Authors: Takahide Etani, Atsushi Marui, Satoshi Kawase, & Peter E. Keller

Title: Optimal Tempo for Groove: Its Relation to Directions of Body
Movement and Japanese nori

Journal(書誌情報): Frontiers in Psychology

doi: 10.3389/fpsyg.2018.00462


Abstract: The tendency for groove-based music to induce body
movements has been linked to multiple acoustical factors. However, it
is unclear how or whether tempo affects groove, although tempo
significantly affects other aspects of music perception. To address
this issue, the present study investigated effects of tempo, specific
rhythmic organizations of patterns, and syncopation on groove and the
induction of the sensation of wanting to move. We focused on the
directions of body movement in particular by taking into account nori,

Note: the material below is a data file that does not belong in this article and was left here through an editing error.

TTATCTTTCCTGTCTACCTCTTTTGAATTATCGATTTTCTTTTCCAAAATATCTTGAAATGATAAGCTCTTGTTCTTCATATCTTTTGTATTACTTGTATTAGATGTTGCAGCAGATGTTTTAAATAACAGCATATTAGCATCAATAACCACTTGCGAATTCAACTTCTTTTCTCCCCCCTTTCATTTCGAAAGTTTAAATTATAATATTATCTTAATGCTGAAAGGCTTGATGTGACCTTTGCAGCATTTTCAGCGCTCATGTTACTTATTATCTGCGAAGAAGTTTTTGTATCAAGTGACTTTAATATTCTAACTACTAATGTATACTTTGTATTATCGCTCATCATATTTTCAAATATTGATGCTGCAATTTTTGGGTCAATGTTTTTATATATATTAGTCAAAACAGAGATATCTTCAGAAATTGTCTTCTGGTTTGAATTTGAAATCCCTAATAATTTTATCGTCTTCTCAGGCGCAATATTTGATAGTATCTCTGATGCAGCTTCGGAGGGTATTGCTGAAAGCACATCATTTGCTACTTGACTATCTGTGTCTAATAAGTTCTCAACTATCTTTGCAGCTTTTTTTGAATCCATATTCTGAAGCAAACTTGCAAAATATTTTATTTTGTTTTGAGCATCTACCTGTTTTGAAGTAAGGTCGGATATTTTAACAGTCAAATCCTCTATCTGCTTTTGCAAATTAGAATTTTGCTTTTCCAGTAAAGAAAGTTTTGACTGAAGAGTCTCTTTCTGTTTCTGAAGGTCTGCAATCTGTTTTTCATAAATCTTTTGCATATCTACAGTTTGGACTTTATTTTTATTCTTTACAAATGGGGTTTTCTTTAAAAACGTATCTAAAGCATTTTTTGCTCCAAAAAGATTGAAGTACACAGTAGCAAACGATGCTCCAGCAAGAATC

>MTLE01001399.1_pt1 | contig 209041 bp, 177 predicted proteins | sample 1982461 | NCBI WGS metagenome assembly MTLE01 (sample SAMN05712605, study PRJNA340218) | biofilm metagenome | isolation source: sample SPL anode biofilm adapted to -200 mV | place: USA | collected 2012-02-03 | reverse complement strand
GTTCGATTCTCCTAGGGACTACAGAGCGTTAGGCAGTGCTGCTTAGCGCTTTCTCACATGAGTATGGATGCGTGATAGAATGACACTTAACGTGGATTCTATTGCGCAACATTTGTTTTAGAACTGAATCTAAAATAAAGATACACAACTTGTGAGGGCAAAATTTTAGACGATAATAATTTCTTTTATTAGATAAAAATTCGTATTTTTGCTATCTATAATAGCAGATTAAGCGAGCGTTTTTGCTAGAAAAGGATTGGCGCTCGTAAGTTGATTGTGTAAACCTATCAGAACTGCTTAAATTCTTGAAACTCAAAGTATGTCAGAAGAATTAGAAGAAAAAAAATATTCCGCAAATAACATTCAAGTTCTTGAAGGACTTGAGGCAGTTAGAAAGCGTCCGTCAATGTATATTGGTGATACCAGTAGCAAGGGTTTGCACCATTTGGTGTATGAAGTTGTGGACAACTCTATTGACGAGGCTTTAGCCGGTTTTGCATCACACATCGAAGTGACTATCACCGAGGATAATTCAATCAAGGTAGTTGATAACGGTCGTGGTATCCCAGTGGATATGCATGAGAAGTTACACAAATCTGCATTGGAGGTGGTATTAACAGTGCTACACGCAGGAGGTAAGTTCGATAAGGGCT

which is an indigenous Japanese musical term used not only
synonymously with groove, but also as a spatial metaphor indicating
vertical or horizontal movement directions. Thus, the present study
explored how groove was felt and defined, as well as how musical
factors induced the sensation of wanting to move in cross-cultural
context. A listening experiment was conducted using drum breaks as
stimuli. Stimuli consisted of various rhythm patterns at six tempi
from 60 to 200 BPM. The main findings are that: (1) an optimal tempo
for groove existed for drum breaks at around 100–120 BPM, (2) an
optimal tempo existed for the sensation of wanting to move the body in
specific directions (i.e., back-and-forth and side-to-side), (3)
groove and nori shared a similar concept of wanting to move but
differed on several points (i.e., association with sense of pulse and
fast tempo). Overall, the present study suggests that there is an
optimal tempo for body movement related to groove. This finding has
implications for the use of music or rhythmic stimuli to induce smooth
motion in rehabilitation, therapy, or dance.

著者Contact先の email: satoshikawase.psy[at] ([at] を@に置き換えてください)